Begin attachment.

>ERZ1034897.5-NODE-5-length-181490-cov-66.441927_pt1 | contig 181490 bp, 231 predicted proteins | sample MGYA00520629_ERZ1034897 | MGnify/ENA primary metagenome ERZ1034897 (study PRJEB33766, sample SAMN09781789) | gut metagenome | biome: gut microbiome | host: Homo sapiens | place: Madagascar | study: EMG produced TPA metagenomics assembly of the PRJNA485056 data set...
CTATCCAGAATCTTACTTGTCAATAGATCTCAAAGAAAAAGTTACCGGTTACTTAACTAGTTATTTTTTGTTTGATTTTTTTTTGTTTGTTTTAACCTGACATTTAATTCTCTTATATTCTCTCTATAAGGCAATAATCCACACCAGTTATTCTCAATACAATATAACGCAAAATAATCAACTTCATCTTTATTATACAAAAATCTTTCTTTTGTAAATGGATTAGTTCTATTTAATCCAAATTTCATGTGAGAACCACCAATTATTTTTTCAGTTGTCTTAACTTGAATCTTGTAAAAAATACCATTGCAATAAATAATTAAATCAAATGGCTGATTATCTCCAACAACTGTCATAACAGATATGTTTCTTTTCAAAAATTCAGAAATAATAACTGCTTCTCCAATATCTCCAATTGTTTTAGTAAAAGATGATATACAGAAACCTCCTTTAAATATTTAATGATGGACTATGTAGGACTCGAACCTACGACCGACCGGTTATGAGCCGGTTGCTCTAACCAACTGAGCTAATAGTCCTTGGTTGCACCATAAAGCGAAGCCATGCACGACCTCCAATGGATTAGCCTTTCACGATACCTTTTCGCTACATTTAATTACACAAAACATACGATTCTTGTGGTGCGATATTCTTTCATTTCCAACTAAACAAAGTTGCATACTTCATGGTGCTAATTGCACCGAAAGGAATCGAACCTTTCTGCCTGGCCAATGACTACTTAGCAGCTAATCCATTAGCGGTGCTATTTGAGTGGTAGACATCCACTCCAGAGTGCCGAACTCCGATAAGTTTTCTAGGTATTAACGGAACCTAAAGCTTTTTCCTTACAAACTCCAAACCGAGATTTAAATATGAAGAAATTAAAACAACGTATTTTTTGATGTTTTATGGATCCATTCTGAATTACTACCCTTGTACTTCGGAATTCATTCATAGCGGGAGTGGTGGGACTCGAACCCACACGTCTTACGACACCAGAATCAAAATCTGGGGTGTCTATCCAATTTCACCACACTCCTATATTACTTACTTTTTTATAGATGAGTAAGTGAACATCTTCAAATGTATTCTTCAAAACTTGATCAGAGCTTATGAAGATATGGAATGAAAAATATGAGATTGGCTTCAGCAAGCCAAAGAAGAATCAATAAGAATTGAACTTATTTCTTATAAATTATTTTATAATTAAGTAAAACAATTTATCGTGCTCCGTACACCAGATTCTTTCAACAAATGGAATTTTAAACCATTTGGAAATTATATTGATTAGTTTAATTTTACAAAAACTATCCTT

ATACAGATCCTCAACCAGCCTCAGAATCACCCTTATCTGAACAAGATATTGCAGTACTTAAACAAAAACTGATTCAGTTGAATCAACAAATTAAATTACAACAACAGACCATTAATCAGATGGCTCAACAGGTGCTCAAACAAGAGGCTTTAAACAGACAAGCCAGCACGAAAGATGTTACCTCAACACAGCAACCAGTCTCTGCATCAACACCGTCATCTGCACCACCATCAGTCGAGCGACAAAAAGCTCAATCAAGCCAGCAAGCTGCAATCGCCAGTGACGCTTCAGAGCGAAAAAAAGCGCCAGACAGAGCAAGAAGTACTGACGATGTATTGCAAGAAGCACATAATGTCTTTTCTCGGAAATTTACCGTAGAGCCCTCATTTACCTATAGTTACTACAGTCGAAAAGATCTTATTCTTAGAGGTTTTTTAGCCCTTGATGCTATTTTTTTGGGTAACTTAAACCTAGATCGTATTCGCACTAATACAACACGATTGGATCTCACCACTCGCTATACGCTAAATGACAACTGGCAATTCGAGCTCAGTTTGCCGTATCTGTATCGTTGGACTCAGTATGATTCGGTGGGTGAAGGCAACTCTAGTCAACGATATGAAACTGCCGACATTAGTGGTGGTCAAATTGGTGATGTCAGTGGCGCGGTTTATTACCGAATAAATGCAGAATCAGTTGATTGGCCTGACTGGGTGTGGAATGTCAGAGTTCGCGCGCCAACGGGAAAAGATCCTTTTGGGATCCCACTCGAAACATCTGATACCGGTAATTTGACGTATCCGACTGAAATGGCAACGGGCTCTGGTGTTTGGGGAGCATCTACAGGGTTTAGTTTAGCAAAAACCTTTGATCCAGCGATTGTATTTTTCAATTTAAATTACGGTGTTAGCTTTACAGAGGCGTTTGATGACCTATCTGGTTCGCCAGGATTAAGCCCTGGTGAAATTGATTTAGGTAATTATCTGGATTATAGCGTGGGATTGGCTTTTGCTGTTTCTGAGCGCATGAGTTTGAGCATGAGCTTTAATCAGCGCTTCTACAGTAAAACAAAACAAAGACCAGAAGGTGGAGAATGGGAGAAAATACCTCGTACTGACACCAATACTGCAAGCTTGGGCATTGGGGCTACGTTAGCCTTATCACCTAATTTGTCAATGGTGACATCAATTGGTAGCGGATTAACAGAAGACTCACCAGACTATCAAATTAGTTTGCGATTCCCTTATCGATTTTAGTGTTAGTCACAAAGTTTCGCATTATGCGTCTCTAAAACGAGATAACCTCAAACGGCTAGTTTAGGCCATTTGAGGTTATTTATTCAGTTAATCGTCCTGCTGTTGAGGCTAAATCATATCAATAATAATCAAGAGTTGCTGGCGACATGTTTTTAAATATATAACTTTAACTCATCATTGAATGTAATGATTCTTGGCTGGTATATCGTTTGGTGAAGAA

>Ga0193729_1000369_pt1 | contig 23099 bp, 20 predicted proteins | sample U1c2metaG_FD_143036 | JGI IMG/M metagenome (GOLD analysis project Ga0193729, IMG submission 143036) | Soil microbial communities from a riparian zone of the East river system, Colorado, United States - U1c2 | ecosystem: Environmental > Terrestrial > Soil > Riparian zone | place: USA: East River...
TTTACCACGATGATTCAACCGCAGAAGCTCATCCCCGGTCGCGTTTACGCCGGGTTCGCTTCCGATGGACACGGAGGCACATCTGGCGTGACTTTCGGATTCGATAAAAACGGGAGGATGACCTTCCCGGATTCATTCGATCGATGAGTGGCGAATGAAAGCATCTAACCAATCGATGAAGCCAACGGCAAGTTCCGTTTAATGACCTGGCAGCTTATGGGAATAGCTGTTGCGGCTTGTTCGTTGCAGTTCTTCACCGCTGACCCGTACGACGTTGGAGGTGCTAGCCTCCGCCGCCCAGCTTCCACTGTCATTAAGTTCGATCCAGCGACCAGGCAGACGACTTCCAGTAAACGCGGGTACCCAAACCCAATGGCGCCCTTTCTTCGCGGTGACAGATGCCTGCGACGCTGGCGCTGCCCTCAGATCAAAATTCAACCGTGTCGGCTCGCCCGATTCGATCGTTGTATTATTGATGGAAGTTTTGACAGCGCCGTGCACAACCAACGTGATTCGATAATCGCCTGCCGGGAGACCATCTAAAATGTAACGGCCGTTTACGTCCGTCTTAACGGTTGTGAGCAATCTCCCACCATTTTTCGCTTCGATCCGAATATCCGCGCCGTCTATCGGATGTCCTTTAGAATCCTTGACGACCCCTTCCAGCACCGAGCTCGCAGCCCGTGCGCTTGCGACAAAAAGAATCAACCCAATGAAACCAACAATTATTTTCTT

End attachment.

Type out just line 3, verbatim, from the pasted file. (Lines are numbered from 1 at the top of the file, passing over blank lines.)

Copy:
ATACAGATCCTCAACCAGCCTCAGAATCACCCTTATCTGAACAAGATATTGCAGTACTTAAACAAAAACTGATTCAGTTGAATCAACAAATTAAATTACAACAACAGACCATTAATCAGATGGCTCAACAGGTGCTCAAACAAGAGGCTTTAAACAGACAAGCCAGCACGAAAGATGTTACCTCAACACAGCAACCAGTCTCTGCATCAACACCGTCATCTGCACCACCATCAGTCGAGCGACAAAAAGCTCAATCAAGCCAGCAAGCTGCAATCGCCAGTGACGCTTCAGAGCGAAAAAAAGCGCCAGACAGAGCAAGAAGTACTGACGATGTATTGCAAGAAGCACATAATGTCTTTTCTCGGAAATTTACCGTAGAGCCCTCATTTACCTATAGTTACTACAGTCGAAAAGATCTTATTCTTAGAGGTTTTTTAGCCCTTGATGCTATTTTTTTGGGTAACTTAAACCTAGATCGTATTCGCACTAATACAACACGATTGGATCTCACCACTCGCTATACGCTAAATGACAACTGGCAATTCGAGCTCAGTTTGCCGTATCTGTATCGTTGGACTCAGTATGATTCGGTGGGTGAAGGCAACTCTAGTCAACGATATGAAACTGCCGACATTAGTGGTGGTCAAATTGGTGATGTCAGTGGCGCGGTTTATTACCGAATAAATGCAGAATCAGTTGATTGGCCTGACTGGGTGTGGAATGTCAGAGTTCGCGCGCCAACGGGAAAAGATCCTTTTGGGATCCCACTCGAAACATCTGATACCGGTAATTTGACGTATCCGACTGAAATGGCAACGGGCTCTGGTGTTTGGGGAGCATCTACAGGGTTTAGTTTAGCAAAAACCTTTGATCCAGCGATTGTATTTTTCAATTTAAATTACGGTGTTAGCTTTACAGAGGCGTTTGATGACCTATCTGGTTCGCCAGGATTAAGCCCTGGTGAAATTGATTTAGGTAATTATCTGGATTATAGCGTGGGATTGGCTTTTGCTGTTTCTGAGCGCATGAGTTTGAGCATGAGCTTTAATCAGCGCTTCTACAGTAAAACAAAACAAAGACCAGAAGGTGGAGAATGGGAGAAAATACCTCGTACTGACACCAATACTGCAAGCTTGGGCATTGGGGCTACGTTAGCCTTATCACCTAATTTGTCAATGGTGACATCAATTGGTAGCGGATTAACAGAAGACTCACCAGACTATCAAATTAGTTTGCGATTCCCTTATCGATTTTAGTGTTAGTCACAAAGTTTCGCATTATGCGTCTCTAAAACGAGATAACCTCAAACGGCTAGTTTAGGCCATTTGAGGTTATTTATTCAGTTAATCGTCCTGCTGTTGAGGCTAAATCATATCAATAATAATCAAGAGTTGCTGGCGACATGTTTTTAAATATATAACTTTAACTCATCATTGAATGTAATGATTCTTGGCTGGTATATCGTTTGGTGAAGAA